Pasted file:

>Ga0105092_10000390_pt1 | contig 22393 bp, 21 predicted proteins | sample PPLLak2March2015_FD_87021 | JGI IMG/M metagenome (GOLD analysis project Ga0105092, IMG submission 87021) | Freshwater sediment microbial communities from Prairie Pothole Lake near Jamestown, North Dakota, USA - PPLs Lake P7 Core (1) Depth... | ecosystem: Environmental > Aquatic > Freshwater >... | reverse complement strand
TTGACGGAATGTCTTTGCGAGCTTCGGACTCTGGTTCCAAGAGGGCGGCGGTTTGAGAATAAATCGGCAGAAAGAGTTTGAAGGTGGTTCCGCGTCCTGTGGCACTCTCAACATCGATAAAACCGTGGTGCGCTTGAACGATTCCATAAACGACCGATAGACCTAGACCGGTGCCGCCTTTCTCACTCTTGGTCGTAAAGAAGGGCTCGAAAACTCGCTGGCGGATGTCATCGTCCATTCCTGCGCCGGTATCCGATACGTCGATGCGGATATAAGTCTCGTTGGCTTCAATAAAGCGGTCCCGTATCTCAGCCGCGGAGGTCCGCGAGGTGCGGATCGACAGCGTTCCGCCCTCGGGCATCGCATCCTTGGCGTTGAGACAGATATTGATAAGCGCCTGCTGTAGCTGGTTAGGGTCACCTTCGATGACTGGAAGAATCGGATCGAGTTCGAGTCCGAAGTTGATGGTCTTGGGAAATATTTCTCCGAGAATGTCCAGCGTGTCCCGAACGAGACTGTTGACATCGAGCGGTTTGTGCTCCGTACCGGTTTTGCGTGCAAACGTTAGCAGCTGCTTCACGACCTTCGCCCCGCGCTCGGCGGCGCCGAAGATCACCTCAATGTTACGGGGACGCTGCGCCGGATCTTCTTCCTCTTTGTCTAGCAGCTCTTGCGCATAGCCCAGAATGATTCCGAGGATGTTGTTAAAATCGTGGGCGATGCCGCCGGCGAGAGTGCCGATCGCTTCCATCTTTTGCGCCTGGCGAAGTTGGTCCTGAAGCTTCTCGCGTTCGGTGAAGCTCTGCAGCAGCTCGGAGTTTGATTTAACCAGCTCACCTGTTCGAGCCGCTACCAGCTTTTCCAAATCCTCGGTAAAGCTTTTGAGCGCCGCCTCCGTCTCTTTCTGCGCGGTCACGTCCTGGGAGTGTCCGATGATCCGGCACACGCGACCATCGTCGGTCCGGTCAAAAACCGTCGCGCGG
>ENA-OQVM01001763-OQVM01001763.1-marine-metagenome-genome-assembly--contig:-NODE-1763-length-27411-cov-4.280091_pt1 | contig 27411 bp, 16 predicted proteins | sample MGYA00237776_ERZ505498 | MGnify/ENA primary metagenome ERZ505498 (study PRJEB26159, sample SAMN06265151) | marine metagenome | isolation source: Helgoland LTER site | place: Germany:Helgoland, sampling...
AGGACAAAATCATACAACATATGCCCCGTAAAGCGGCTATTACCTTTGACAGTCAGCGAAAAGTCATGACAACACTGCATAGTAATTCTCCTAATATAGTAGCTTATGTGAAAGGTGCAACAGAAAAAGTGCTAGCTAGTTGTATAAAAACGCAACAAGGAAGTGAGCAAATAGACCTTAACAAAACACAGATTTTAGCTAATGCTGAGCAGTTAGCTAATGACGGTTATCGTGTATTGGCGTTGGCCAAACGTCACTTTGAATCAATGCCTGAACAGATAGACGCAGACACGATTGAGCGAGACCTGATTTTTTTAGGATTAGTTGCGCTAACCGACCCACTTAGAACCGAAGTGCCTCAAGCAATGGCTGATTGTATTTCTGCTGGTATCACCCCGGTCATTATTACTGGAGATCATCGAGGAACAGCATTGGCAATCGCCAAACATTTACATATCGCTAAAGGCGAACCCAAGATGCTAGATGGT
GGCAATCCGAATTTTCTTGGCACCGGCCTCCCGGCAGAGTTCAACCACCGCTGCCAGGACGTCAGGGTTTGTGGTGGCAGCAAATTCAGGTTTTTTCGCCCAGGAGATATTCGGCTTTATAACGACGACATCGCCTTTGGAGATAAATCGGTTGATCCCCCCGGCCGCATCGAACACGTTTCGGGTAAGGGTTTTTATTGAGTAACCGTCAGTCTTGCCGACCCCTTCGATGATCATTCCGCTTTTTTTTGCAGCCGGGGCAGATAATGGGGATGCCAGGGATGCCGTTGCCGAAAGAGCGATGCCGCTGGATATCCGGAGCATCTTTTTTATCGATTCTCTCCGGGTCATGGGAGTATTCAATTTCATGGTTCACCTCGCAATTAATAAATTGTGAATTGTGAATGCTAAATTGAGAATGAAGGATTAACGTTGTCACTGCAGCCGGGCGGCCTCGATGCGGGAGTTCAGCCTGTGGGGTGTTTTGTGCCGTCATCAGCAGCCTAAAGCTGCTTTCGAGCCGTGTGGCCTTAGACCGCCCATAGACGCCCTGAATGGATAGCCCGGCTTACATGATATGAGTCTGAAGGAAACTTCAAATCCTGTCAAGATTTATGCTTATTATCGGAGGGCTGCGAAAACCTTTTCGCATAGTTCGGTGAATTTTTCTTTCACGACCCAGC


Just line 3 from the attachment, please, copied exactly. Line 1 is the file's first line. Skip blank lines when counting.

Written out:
>ENA-OQVM01001763-OQVM01001763.1-marine-metagenome-genome-assembly--contig:-NODE-1763-length-27411-cov-4.280091_pt1 | contig 27411 bp, 16 predicted proteins | sample MGYA00237776_ERZ505498 | MGnify/ENA primary metagenome ERZ505498 (study PRJEB26159, sample SAMN06265151) | marine metagenome | isolation source: Helgoland LTER site | place: Germany:Helgoland, sampling...